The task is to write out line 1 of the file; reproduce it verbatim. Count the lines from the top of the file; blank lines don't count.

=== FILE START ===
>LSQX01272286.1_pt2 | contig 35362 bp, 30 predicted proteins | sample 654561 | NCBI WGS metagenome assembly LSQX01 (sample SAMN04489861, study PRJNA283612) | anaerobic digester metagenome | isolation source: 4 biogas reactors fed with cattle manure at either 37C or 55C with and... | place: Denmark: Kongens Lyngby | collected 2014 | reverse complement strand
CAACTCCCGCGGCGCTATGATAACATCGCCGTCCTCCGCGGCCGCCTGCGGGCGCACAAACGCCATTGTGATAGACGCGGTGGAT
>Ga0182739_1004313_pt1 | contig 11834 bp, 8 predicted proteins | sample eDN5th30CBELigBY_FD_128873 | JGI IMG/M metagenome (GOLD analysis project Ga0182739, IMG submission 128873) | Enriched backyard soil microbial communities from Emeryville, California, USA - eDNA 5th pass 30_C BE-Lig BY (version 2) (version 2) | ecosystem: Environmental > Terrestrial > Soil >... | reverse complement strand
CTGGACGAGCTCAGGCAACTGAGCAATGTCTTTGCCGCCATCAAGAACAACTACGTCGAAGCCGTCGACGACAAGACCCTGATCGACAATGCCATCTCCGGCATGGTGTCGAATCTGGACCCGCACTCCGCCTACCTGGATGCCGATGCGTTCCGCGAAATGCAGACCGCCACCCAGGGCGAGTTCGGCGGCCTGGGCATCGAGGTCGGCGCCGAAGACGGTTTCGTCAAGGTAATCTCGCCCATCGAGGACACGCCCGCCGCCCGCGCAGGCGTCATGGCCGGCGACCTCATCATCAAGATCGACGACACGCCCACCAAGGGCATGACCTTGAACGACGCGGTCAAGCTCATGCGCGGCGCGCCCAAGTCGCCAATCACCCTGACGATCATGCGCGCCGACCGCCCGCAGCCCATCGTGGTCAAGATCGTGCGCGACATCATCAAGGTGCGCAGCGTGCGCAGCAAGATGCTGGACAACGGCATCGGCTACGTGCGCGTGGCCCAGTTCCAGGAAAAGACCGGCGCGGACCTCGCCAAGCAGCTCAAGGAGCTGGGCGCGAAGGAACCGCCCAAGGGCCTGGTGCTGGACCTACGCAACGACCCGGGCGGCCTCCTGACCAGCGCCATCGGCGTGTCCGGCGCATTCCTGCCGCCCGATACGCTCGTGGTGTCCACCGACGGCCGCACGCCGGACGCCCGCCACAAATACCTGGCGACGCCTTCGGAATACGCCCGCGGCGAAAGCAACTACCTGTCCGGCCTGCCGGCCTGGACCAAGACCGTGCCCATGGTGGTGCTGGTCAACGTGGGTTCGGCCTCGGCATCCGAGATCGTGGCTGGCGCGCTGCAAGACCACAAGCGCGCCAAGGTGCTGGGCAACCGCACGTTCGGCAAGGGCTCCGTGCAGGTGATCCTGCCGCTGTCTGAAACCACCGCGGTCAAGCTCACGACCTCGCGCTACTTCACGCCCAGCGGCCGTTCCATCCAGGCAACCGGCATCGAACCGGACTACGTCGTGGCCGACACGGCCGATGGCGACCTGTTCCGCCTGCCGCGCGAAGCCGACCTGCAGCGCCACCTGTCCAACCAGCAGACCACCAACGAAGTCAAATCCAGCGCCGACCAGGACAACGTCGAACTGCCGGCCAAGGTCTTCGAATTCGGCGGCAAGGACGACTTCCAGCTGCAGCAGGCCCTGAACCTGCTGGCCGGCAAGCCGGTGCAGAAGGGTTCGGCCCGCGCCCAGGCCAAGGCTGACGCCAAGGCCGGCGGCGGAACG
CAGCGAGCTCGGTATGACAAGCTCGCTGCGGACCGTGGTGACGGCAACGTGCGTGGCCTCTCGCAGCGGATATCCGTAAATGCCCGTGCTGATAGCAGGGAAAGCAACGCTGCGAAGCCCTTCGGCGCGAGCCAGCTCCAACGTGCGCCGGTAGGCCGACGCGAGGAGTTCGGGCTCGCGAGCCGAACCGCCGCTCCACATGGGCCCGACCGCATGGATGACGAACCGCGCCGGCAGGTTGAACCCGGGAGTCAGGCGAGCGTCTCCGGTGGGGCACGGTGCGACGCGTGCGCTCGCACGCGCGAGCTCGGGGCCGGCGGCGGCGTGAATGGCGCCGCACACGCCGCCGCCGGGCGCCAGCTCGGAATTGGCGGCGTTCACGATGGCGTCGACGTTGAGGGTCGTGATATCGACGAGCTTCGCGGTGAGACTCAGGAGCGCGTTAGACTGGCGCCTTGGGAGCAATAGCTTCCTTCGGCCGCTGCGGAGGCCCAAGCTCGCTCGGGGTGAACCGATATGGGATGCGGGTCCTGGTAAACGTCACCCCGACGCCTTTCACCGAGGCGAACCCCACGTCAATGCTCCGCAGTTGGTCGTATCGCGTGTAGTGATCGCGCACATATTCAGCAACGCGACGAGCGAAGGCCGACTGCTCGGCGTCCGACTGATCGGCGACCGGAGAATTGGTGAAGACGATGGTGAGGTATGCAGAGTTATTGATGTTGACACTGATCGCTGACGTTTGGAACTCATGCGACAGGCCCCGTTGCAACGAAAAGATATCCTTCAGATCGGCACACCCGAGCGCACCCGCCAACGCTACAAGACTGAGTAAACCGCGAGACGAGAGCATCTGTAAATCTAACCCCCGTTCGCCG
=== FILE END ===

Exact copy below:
>LSQX01272286.1_pt2 | contig 35362 bp, 30 predicted proteins | sample 654561 | NCBI WGS metagenome assembly LSQX01 (sample SAMN04489861, study PRJNA283612) | anaerobic digester metagenome | isolation source: 4 biogas reactors fed with cattle manure at either 37C or 55C with and... | place: Denmark: Kongens Lyngby | collected 2014 | reverse complement strand